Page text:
The recipe also included a buttercream icing, which I thoughtfully gave a miss. When the cake had baked, it seemed perfect on it's own and digging into a piece of it, proved just that. I thought the cake was gorgeous on it's own and might I say, half the amount of calories, not that those were forgivable. But anyway...

Coconut Cake

Adapted from " How to be a Domestic Goddess by Nigella Lawson "

225 gms unsalted butter, softened  (  2 sticks or 1 cup)
225 gms castor sugar ( 1 cup )
4 large eggs
1/2 tsp vanilla extract
200 gms flour ( 1 1/2 cup + 1 tbsp )
25 gms cornflour (2 1/2 tbsp)
1 tsp baking powder
1/2 tsp baking soda
50 gms desiccated coconut ( 1/2 cup)  soaked in 150 ml boiling water (2/3 cup)

1. Pre heat the oven to 180 C.
2. Beat the butter and sugar.  Add the eggs, one by one, beating after each addition.
3. Add the vanilla extract.
4. Sift in the flour, cornflour ,  baking powder and baking soda.
5. Add the coconut. Pour into a greased and floured baking tin.
6. Bake for about 45 mins or till a toothpick inserted into the center of the cake comes out clean.

Saturday, 4 April 2015

Orange Ice Cream

Remember the Food Bucket List I made earlier this year. Scroll down to number 9 on that list and you'll know why I had to make this ice cream. That, plus the fact that it's getting all summery around here and because I love ice cream, plus because orange ice cream you get in stores is almost always full of essence and you know it can be better and plus a 20 other reasons...........

So, the thought of making ice cream can be daunting to a few or most of us, and me with considerable reason.  I first tried making ice cream when I was about 8. Vanilla ice cream apparently. I made it, I burnt it , I served it, I tasted it and then vowed I'd never try it again. But I don't always keep my promises, unless I make them at Christmas time.  So many years later, I managed to get over the humiliation that serving burnt ice cream brings and decided to try making ice cream again. I was 25 years now. This time I didn't want to take chances.  I decided nothing less than an ice cream machine would do. I got the fastest available model I could find and I tried making mango ice cream. This machine made the task anything but easy. Not only did it make a loud grinding sound like I was churning concrete in my kitchen, the instructions spelled out were nearly impossible to follow. I needed to surround the churning tub with ice cubes and rock salt, something like that. Long story made short, though I improved oodles on taste, texture was a big let down.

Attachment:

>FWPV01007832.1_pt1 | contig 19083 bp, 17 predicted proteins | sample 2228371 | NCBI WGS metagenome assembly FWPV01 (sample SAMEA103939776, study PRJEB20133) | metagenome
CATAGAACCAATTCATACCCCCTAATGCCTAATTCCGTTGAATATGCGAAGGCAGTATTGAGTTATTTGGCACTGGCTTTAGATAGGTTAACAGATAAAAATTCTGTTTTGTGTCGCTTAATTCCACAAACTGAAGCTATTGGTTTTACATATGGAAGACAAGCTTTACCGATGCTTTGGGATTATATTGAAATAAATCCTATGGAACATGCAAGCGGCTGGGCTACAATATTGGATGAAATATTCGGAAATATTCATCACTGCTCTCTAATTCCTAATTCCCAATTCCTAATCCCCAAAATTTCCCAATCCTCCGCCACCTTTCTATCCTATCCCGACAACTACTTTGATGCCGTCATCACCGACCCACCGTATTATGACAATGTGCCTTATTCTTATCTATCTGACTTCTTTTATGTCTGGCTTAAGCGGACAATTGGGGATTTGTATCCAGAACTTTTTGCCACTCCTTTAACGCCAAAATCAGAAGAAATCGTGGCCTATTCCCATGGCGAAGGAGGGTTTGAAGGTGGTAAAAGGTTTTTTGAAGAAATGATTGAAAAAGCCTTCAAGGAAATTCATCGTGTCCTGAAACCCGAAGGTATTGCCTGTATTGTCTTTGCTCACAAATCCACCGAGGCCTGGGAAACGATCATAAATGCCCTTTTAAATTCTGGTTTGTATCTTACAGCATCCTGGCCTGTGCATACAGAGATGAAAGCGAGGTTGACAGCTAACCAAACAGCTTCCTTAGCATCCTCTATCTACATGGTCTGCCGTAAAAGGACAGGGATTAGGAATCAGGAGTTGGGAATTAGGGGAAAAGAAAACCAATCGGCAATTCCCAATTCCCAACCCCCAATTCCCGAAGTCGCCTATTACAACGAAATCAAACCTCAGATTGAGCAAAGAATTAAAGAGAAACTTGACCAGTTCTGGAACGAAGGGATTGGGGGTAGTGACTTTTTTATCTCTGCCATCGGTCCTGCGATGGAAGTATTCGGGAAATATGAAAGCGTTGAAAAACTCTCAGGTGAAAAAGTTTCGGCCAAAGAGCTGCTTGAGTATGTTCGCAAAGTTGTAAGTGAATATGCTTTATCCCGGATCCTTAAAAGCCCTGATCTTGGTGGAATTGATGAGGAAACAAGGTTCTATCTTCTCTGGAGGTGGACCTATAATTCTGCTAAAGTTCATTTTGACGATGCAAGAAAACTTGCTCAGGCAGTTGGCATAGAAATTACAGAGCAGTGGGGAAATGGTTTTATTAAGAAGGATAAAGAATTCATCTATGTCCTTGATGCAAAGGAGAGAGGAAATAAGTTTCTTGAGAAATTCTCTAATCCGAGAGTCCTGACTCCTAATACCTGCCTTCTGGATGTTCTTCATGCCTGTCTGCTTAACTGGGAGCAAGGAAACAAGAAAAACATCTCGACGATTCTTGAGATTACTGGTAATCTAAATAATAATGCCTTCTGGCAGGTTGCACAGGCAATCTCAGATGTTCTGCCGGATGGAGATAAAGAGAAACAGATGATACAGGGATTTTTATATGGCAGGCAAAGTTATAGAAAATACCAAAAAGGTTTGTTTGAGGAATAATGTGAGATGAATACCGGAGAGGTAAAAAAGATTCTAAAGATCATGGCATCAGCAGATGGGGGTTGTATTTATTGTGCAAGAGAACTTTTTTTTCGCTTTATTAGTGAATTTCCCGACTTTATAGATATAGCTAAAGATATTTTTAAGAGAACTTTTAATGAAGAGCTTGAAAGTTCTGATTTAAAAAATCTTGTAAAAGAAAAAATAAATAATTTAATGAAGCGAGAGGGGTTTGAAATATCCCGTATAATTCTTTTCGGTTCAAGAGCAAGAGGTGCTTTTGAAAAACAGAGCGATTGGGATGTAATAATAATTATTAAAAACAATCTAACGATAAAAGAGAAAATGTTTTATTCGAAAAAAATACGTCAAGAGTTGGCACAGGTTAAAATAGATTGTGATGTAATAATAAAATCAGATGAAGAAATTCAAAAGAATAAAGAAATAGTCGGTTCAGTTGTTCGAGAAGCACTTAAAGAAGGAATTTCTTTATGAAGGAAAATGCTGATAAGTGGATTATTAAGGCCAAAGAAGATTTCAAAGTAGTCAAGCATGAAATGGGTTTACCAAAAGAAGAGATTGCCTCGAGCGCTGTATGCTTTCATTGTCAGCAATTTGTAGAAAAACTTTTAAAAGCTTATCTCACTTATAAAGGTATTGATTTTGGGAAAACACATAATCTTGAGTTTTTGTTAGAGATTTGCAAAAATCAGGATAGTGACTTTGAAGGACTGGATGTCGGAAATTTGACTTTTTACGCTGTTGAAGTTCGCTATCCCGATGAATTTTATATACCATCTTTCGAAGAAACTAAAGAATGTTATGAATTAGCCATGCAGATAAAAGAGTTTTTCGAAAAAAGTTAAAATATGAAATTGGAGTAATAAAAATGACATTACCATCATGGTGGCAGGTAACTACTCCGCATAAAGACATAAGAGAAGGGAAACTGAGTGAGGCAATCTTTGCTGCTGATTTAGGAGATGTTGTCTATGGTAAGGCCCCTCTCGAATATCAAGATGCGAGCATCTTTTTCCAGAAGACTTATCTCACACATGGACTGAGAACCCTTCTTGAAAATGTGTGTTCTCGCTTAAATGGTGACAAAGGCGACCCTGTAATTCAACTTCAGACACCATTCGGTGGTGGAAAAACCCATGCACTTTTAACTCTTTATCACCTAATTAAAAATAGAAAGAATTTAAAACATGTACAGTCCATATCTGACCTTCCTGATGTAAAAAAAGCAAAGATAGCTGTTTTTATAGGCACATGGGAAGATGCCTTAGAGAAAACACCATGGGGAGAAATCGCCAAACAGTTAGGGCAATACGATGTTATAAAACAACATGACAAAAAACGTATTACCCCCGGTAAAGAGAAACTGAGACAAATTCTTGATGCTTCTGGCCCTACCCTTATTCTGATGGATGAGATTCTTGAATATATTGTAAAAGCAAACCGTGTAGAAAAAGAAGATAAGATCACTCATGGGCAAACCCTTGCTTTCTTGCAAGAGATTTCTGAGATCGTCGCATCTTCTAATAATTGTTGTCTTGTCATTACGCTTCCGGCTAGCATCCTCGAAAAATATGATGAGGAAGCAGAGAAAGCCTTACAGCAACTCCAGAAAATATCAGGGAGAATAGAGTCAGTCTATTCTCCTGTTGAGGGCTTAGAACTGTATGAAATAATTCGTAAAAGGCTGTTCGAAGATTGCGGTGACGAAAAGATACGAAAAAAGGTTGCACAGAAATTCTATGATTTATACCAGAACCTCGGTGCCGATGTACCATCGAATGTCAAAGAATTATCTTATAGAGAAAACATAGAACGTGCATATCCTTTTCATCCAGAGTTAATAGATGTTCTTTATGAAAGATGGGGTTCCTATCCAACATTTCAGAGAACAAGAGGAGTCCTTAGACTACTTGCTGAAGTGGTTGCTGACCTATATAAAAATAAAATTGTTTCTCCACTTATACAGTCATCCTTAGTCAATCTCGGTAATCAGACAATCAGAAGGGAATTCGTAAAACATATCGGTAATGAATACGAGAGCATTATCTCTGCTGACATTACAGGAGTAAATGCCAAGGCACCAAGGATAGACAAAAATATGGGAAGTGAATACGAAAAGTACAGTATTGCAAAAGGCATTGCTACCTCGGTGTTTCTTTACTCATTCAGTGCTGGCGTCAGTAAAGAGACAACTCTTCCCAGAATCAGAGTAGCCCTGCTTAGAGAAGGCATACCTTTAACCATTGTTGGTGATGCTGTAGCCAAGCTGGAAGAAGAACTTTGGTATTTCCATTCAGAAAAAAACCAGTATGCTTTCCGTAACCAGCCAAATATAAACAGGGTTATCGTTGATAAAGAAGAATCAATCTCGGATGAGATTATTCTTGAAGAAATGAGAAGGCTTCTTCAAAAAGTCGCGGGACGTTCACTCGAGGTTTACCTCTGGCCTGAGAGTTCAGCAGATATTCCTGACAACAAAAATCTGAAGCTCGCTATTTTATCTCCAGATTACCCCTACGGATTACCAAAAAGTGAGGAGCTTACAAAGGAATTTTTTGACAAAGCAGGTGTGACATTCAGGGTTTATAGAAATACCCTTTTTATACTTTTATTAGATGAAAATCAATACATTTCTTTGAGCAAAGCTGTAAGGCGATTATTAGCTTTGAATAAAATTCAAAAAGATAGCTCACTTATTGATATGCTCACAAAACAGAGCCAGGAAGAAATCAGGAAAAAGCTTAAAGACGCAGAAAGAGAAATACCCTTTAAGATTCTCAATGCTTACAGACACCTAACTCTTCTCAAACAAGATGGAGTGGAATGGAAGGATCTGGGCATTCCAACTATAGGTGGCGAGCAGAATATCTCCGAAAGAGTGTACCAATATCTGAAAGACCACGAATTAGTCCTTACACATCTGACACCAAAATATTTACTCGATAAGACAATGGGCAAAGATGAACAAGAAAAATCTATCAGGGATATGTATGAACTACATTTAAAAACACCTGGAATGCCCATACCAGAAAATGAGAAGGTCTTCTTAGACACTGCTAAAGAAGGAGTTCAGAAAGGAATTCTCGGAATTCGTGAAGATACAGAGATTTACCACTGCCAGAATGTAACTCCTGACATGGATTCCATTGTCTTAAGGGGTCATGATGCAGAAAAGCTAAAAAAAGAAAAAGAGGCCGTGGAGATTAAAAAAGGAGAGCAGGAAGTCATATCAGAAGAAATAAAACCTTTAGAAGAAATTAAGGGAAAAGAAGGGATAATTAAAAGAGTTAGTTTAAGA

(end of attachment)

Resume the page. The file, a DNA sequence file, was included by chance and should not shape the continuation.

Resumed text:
Cut to 3 years later, I found a recipe that seemed anything but like the real thing. It was way toooo simple, way too devoid of churning and all that jazz, I had my doubts. But then the recipe was from Nigella's book , reason enough to be trusted. That domestic goddess wouldn't lead you astray now. Would she.

This ice cream is super easy to make and perfect if you're a first timer. It involves absolutely no churning or whipping in between phases of freezing . All you need to know is how to whip some fresh cream into soft peaks, and if you have an electric beater, that'll do the job for you. If not, a hand held whisk is just fine and just a tad more effort.

These are originally made with Seville oranges known also marmalade oranges or bitter orange. With a dash of lime juice to compensate for the lack of bitterness, that seville oranges give,  as Nigella suggest you can use regular oranges. I used  Nagpur oranges and it did the job. For the cream, you need to use full fat cream, so the regular Amul cream won't do. I used Milky mist cream. Niligiris cream or any with medium to full fat cream will do. Also make sure the cream has been chilled  and you're whipping the cream in a chilled  vessel . You need to whip the cream only till it forms soft peaks, so you don't need to worry about over beating the cream and risking it splitting. There, that's all you need to know before making this ice cream. Let's go. I've modified the recipe a bit, slightly tweaking measurements , to make enough to serve 3.

Orange Ice Cream

Adapted from Nigella Bites by Nigella Lawson
Serves 3


 2 oranges
 2 limes
100 gms icing sugar
200 ml medium to full fat cream

1. Into a chilled bowl, grate the zest of the oranges and one lime.  Squeeze juice of the limes and oranges. Mix.
2. Add the icing sugar. Stir to dissolve the sugar.
3. Add the chilled cream and whisk, till it holds soft peaks.
4. Put into a shallow air tight container and freeze for about 4 hours.
5. You can serve it with some wafers or on its own.

Tuesday, 31 March 2015

American Pancakes

There are only a hundred kind of pancakes. Each region, country has it's own definition of a pancake. English pancakes from England, Pikelets in Australia, Blini from Eastern Europe and Crepes from France are some.  In India, we have Uttapam, neer dosa in Mangalore ( I can eat nothing less than 8 of these at one go ) and Appams from South India and many more.